Blonde, buxom and noticeably tall Seattle native Jean Smart was born on September 13, 1951. Not your average-looking ingénue, she earned her stardom taking another route. Attending the University of Washington after high school, she received her BA degree in fine arts. Her first professional season was with the Oregon Shakespeare Festival where she performed in "Much Ado About Nothing," among others. During this time she built up a strong resumé in regional theater with such companies as the Hartford Stage Company, Pittsburgh Public Theatre, Seattle Repertory Theatre, Alaska Repertory Theatre and Alliance Theatre. Her first significant break came with a starring role in the potent, critically-acclaimed lesbian drama "Last Summer at Bluefish Cove," which earned her an Off-Broadway Drama Desk nomination in 1980. She capped this honor with a Los Angeles Drama Critics award in 1983 when she repeated her triumph on the West Coast. Jean made an auspicious Broadway debut in 1981 playing Marlene Dietrich in "Piaf", and it was the subsequent TV taping of that show that brought about Hollywood interest. She struggled for a time in unsuccessful sitcoms (Teachers Only (1982), Reggie (1983) and Maximum Security (1984)) before hitting gold as the feather-brained Charlene Frazier on Designing Women (1986). She met future husband Richard Gilliland on the set of the hit show; he played the recurring role of Annie Potts' boyfriend for a few seasons. Jean and Richard's son Connor was born in 1989. Feeling confined and typecast in light material, Jean left the show in 1991 to branch out and drew major acclaim in such made-for-TV movies as Overkill: The Aileen Wuornos Story (1992). She gave a chilling portrayal as the well-known serial killer more than a decade before Charlize Theron copped an Oscar for her cinematic version. On the other side of the coin, Jean offered gentle, heartfelt performances in such TV films as The Yarn Princess (1994), in which she played a mentally disabled mom, and the TV remake of The Yearling (1994), allowing audiences to rediscover her amazing versatility. On stage she earned a Tony nomination for her delightfully madcap part in the Broadway farce "The Man Who Came to Dinner" opposite Nathan Lane, and on TV won bookend Emmy awards for her guest appearances on the sitcom Frasier (1993). Films would never be a reliable venue for Jean, who made her big-screen debut in Flashpoint (1984). She did, however, receive an Independent Spirit Award nomination for her part in Guinevere (1999). Diagnosed with juvenile diabetes at age 13, Jean has played an active part over the years in public awareness.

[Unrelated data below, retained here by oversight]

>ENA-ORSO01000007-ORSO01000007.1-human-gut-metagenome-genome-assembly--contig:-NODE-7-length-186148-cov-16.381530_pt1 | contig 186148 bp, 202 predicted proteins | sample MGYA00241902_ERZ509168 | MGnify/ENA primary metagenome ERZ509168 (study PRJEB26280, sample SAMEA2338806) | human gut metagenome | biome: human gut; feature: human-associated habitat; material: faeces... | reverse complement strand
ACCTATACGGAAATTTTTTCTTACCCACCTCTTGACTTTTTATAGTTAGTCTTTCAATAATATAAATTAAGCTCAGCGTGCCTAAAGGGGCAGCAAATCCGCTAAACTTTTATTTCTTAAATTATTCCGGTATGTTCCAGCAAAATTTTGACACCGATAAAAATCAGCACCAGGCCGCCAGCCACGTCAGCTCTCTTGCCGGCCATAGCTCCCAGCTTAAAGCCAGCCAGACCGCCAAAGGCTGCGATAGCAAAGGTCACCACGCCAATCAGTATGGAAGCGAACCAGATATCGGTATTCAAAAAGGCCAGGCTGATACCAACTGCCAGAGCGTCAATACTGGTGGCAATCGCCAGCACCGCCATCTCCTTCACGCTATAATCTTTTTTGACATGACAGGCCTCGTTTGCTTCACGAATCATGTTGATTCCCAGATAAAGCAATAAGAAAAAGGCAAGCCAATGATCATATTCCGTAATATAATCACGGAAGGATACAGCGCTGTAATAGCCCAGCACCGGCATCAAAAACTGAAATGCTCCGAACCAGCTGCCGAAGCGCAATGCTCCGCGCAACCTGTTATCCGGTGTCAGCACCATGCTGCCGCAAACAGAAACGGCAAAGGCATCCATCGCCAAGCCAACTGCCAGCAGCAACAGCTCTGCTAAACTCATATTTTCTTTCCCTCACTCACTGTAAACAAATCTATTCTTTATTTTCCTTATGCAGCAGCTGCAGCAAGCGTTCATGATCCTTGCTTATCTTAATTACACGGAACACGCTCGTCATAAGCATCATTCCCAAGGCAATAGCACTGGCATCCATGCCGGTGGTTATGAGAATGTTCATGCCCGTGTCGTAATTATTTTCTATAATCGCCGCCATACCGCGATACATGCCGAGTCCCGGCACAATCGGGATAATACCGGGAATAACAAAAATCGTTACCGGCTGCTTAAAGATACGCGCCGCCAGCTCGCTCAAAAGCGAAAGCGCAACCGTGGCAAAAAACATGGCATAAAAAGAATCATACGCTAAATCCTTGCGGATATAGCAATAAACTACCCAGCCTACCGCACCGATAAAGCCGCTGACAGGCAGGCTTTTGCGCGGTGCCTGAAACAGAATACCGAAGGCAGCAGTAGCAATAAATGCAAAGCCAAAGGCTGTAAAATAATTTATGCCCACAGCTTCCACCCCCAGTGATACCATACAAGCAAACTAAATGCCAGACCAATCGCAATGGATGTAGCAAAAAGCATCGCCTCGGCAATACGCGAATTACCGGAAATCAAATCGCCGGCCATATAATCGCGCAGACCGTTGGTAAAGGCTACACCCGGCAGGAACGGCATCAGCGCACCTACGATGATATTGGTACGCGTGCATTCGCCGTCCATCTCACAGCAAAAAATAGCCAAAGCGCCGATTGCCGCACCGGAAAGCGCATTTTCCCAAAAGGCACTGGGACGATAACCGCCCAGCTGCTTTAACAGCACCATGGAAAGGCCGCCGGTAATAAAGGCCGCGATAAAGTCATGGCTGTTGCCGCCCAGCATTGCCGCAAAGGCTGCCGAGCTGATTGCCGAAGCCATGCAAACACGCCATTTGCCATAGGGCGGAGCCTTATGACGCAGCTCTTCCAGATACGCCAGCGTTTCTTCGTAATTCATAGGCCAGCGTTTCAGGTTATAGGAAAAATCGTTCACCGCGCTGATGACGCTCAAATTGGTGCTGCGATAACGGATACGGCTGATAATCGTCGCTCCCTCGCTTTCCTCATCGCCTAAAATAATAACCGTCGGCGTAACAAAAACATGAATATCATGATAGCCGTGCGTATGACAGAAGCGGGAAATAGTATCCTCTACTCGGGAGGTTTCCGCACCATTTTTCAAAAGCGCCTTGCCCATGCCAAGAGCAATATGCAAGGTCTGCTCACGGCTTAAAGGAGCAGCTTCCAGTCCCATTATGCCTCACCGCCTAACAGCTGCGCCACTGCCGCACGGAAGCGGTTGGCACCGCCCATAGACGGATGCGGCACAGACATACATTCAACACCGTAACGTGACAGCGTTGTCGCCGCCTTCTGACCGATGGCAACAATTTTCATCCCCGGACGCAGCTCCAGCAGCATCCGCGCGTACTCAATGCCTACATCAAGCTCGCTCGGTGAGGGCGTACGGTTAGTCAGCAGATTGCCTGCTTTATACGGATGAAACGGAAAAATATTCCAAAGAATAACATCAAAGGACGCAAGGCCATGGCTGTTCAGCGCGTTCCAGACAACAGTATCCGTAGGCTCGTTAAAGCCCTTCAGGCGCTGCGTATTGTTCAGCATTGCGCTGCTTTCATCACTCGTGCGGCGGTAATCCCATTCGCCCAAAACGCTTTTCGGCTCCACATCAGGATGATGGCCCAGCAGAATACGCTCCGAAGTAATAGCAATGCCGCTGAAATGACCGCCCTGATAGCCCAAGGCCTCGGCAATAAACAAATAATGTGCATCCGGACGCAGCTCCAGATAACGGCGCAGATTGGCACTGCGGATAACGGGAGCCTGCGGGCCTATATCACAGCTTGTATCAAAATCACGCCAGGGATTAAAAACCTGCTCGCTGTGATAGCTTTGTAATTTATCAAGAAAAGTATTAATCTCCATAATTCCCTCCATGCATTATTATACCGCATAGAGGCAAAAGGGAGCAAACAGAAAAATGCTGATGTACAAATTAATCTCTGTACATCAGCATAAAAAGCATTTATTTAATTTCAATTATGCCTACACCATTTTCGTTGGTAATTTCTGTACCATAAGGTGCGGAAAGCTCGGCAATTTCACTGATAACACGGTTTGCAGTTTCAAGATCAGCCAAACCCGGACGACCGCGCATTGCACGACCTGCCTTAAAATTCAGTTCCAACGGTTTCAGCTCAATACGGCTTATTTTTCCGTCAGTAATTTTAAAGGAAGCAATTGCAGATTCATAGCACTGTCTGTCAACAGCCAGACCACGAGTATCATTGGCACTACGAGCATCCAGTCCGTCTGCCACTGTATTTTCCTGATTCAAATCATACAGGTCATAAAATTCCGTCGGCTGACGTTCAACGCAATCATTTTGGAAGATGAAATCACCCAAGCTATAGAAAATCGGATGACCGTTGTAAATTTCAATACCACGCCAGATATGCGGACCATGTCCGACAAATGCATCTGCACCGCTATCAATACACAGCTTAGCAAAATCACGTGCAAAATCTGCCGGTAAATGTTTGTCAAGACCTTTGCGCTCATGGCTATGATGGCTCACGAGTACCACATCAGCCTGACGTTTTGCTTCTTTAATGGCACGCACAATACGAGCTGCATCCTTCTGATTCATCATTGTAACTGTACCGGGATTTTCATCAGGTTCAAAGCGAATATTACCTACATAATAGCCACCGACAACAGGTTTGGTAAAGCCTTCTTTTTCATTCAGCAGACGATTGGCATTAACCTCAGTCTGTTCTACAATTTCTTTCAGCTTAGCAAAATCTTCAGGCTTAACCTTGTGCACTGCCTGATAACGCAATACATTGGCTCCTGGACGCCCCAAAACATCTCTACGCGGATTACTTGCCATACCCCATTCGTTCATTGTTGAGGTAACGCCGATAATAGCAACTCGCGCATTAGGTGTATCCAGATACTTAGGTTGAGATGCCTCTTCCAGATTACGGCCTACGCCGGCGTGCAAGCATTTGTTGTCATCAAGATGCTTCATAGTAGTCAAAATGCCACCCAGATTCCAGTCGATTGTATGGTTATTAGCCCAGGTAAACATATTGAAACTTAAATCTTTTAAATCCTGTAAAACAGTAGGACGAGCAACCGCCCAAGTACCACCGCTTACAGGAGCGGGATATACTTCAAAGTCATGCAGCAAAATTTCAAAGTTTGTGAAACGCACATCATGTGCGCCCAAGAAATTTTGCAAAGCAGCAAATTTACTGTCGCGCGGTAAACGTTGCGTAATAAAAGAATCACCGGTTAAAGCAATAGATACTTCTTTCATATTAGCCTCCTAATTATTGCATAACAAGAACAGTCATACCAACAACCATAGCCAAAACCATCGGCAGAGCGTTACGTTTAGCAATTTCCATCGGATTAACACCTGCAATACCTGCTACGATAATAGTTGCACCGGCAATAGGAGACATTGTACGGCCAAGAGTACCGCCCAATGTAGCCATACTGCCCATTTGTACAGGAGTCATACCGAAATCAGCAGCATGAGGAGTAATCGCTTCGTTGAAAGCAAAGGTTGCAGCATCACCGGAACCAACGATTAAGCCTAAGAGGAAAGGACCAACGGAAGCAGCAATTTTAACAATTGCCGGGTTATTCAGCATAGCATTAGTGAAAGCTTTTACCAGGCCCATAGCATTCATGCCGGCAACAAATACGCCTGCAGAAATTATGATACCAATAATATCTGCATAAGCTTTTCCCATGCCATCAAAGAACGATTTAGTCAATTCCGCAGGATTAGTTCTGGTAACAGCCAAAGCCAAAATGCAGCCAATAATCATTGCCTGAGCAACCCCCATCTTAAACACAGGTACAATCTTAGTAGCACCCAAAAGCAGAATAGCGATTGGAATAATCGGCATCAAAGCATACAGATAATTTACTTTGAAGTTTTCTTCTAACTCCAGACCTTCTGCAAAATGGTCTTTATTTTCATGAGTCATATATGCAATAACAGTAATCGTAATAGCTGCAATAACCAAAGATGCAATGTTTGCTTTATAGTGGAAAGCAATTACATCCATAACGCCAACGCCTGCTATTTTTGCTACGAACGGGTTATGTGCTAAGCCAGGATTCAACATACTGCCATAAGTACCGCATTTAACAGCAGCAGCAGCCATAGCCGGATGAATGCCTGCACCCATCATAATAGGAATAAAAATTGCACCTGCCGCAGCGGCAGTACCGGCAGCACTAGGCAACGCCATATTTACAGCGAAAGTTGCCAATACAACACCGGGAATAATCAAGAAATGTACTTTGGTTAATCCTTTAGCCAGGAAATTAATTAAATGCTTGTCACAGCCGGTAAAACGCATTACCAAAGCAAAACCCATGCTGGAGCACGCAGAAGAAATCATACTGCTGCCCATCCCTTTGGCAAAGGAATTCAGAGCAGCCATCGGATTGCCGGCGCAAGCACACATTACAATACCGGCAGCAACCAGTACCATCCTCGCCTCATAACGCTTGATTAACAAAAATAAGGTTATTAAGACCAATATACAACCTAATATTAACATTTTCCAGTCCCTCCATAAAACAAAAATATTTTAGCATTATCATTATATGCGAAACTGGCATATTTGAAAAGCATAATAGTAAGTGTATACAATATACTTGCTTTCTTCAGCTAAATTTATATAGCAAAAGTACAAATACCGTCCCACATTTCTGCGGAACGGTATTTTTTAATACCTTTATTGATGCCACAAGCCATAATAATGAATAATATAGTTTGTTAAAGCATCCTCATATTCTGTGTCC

Won 3 Primetime Emmys. Another 10 nominations.
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